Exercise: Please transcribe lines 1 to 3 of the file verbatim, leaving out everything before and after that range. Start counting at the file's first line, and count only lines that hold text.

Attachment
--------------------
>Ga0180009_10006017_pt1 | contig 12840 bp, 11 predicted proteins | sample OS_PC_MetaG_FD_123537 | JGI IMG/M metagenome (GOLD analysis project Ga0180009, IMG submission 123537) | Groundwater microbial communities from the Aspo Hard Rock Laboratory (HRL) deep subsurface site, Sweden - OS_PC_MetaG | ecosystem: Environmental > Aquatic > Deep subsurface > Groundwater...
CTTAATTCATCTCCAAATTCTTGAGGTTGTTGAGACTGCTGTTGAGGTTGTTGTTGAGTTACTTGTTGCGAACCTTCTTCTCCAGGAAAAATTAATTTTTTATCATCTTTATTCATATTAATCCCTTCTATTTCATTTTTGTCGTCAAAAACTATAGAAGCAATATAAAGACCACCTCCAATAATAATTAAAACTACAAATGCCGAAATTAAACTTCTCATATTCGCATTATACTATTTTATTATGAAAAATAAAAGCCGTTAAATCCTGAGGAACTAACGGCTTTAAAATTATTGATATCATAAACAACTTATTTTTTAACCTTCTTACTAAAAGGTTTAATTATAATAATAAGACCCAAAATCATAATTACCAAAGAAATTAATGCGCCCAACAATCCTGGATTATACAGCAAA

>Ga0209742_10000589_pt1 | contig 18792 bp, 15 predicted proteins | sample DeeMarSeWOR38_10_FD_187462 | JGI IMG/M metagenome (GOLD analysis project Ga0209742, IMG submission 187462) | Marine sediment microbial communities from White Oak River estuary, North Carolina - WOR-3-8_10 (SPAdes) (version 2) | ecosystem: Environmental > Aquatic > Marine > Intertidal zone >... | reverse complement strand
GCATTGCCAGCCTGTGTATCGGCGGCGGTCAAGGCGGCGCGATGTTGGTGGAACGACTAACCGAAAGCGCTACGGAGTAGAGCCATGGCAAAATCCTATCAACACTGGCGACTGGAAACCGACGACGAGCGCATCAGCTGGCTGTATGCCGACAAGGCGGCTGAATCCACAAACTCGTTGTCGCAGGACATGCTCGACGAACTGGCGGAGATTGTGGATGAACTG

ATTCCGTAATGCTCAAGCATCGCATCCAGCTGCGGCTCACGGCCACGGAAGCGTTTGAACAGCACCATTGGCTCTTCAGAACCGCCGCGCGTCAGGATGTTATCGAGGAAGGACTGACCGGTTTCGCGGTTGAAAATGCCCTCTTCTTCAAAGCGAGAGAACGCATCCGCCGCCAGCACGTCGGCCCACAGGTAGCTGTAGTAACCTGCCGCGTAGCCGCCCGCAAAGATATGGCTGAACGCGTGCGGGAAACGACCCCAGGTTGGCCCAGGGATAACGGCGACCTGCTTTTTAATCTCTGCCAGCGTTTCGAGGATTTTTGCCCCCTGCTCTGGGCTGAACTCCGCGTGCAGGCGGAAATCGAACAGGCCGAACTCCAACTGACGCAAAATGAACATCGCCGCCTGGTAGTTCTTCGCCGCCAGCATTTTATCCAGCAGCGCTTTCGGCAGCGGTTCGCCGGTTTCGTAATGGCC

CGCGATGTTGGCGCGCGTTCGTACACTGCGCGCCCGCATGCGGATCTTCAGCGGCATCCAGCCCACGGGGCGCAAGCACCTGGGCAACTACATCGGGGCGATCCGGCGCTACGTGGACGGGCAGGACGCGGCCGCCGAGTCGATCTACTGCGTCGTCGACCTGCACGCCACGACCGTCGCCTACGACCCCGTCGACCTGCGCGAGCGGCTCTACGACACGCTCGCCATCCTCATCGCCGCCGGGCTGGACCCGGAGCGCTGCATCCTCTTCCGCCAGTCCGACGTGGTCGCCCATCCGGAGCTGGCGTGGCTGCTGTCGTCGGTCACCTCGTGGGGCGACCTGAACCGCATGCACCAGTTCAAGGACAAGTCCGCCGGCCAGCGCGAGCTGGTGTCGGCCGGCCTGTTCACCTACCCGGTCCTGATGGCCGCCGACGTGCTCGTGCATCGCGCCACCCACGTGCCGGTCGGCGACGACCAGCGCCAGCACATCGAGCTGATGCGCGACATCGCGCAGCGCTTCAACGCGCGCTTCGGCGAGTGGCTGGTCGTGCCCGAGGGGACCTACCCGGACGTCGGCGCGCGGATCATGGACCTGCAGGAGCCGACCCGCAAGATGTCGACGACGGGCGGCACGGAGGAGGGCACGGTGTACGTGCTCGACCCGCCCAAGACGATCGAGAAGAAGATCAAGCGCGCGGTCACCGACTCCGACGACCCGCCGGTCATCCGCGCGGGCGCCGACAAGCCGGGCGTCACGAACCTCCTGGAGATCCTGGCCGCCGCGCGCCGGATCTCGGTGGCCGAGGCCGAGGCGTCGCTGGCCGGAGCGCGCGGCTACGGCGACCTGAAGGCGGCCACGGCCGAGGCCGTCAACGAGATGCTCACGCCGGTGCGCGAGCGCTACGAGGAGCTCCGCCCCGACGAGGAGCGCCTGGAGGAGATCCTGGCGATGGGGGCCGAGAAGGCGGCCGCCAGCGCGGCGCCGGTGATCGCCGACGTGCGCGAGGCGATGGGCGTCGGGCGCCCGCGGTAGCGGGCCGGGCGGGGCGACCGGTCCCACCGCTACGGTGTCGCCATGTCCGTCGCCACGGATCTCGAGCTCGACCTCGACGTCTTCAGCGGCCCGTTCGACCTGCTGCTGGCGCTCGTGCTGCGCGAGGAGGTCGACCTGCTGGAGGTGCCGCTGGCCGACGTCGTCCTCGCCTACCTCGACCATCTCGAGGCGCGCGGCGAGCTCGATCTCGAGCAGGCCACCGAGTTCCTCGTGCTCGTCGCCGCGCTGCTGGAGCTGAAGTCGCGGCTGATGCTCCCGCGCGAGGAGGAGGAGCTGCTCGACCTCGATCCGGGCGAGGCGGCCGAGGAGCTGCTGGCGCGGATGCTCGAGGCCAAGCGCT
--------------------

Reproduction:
>Ga0180009_10006017_pt1 | contig 12840 bp, 11 predicted proteins | sample OS_PC_MetaG_FD_123537 | JGI IMG/M metagenome (GOLD analysis project Ga0180009, IMG submission 123537) | Groundwater microbial communities from the Aspo Hard Rock Laboratory (HRL) deep subsurface site, Sweden - OS_PC_MetaG | ecosystem: Environmental > Aquatic > Deep subsurface > Groundwater...
CTTAATTCATCTCCAAATTCTTGAGGTTGTTGAGACTGCTGTTGAGGTTGTTGTTGAGTTACTTGTTGCGAACCTTCTTCTCCAGGAAAAATTAATTTTTTATCATCTTTATTCATATTAATCCCTTCTATTTCATTTTTGTCGTCAAAAACTATAGAAGCAATATAAAGACCACCTCCAATAATAATTAAAACTACAAATGCCGAAATTAAACTTCTCATATTCGCATTATACTATTTTATTATGAAAAATAAAAGCCGTTAAATCCTGAGGAACTAACGGCTTTAAAATTATTGATATCATAAACAACTTATTTTTTAACCTTCTTACTAAAAGGTTTAATTATAATAATAAGACCCAAAATCATAATTACCAAAGAAATTAATGCGCCCAACAATCCTGGATTATACAGCAAA

>Ga0209742_10000589_pt1 | contig 18792 bp, 15 predicted proteins | sample DeeMarSeWOR38_10_FD_187462 | JGI IMG/M metagenome (GOLD analysis project Ga0209742, IMG submission 187462) | Marine sediment microbial communities from White Oak River estuary, North Carolina - WOR-3-8_10 (SPAdes) (version 2) | ecosystem: Environmental > Aquatic > Marine > Intertidal zone >... | reverse complement strand